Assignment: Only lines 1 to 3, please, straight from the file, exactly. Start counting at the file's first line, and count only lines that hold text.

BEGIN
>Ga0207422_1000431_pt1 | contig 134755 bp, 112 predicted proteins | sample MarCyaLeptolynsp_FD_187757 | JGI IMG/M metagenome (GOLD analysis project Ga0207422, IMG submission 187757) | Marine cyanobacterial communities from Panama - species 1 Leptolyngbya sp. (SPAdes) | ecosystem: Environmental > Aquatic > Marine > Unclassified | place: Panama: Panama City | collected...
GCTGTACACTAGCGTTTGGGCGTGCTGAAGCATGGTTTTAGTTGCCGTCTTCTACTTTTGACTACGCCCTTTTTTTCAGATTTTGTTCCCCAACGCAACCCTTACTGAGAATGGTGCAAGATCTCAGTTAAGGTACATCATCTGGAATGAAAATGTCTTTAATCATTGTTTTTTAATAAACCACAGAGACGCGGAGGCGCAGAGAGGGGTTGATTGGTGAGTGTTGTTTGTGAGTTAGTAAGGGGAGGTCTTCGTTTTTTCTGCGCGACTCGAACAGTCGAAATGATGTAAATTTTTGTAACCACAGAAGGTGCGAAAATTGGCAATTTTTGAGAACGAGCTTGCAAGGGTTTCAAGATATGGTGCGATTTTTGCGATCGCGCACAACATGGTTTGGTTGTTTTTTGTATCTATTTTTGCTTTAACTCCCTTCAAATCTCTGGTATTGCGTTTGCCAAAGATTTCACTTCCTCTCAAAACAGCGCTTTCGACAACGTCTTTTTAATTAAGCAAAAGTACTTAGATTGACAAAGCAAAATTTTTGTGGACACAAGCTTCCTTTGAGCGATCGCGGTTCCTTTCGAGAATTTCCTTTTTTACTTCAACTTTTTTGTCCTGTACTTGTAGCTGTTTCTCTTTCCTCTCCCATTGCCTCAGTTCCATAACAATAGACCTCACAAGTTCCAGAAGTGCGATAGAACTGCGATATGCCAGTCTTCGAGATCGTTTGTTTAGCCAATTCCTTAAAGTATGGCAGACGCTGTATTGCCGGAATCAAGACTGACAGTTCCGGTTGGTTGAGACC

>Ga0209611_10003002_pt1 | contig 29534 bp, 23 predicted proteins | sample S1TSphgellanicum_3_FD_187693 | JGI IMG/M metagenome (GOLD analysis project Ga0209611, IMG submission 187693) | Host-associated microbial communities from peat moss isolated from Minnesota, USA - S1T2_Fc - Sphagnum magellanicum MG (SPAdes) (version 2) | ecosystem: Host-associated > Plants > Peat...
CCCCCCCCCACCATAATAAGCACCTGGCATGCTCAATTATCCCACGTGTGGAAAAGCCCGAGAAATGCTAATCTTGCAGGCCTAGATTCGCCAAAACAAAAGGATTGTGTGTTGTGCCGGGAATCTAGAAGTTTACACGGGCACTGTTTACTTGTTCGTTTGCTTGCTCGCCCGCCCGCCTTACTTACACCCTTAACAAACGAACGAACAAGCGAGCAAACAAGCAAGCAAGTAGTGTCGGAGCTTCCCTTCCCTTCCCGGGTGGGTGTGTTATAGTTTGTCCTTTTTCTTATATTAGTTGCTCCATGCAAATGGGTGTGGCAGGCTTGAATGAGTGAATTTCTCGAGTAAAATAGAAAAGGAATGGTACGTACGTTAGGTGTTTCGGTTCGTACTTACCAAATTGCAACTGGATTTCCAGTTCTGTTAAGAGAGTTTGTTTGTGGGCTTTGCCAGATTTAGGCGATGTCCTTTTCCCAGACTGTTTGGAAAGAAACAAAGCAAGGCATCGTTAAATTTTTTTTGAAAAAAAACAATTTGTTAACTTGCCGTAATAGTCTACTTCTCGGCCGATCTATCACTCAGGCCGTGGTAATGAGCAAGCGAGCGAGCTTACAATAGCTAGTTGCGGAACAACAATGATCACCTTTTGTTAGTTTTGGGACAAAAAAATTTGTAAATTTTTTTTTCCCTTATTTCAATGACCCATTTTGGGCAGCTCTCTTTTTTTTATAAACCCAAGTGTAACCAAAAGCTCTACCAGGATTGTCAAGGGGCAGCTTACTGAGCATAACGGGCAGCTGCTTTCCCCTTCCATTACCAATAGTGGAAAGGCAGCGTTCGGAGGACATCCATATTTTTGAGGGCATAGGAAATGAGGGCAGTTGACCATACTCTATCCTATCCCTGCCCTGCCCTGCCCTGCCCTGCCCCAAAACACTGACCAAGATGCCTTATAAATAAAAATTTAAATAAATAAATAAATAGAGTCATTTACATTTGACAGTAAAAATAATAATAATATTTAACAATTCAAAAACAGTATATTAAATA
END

>Ga0207422_1000431_pt1 | contig 134755 bp, 112 predicted proteins | sample MarCyaLeptolynsp_FD_187757 | JGI IMG/M metagenome (GOLD analysis project Ga0207422, IMG submission 187757) | Marine cyanobacterial communities from Panama - species 1 Leptolyngbya sp. (SPAdes) | ecosystem: Environmental > Aquatic > Marine > Unclassified | place: Panama: Panama City | collected...
GCTGTACACTAGCGTTTGGGCGTGCTGAAGCATGGTTTTAGTTGCCGTCTTCTACTTTTGACTACGCCCTTTTTTTCAGATTTTGTTCCCCAACGCAACCCTTACTGAGAATGGTGCAAGATCTCAGTTAAGGTACATCATCTGGAATGAAAATGTCTTTAATCATTGTTTTTTAATAAACCACAGAGACGCGGAGGCGCAGAGAGGGGTTGATTGGTGAGTGTTGTTTGTGAGTTAGTAAGGGGAGGTCTTCGTTTTTTCTGCGCGACTCGAACAGTCGAAATGATGTAAATTTTTGTAACCACAGAAGGTGCGAAAATTGGCAATTTTTGAGAACGAGCTTGCAAGGGTTTCAAGATATGGTGCGATTTTTGCGATCGCGCACAACATGGTTTGGTTGTTTTTTGTATCTATTTTTGCTTTAACTCCCTTCAAATCTCTGGTATTGCGTTTGCCAAAGATTTCACTTCCTCTCAAAACAGCGCTTTCGACAACGTCTTTTTAATTAAGCAAAAGTACTTAGATTGACAAAGCAAAATTTTTGTGGACACAAGCTTCCTTTGAGCGATCGCGGTTCCTTTCGAGAATTTCCTTTTTTACTTCAACTTTTTTGTCCTGTACTTGTAGCTGTTTCTCTTTCCTCTCCCATTGCCTCAGTTCCATAACAATAGACCTCACAAGTTCCAGAAGTGCGATAGAACTGCGATATGCCAGTCTTCGAGATCGTTTGTTTAGCCAATTCCTTAAAGTATGGCAGACGCTGTATTGCCGGAATCAAGACTGACAGTTCCGGTTGGTTGAGACC

>Ga0209611_10003002_pt1 | contig 29534 bp, 23 predicted proteins | sample S1TSphgellanicum_3_FD_187693 | JGI IMG/M metagenome (GOLD analysis project Ga0209611, IMG submission 187693) | Host-associated microbial communities from peat moss isolated from Minnesota, USA - S1T2_Fc - Sphagnum magellanicum MG (SPAdes) (version 2) | ecosystem: Host-associated > Plants > Peat...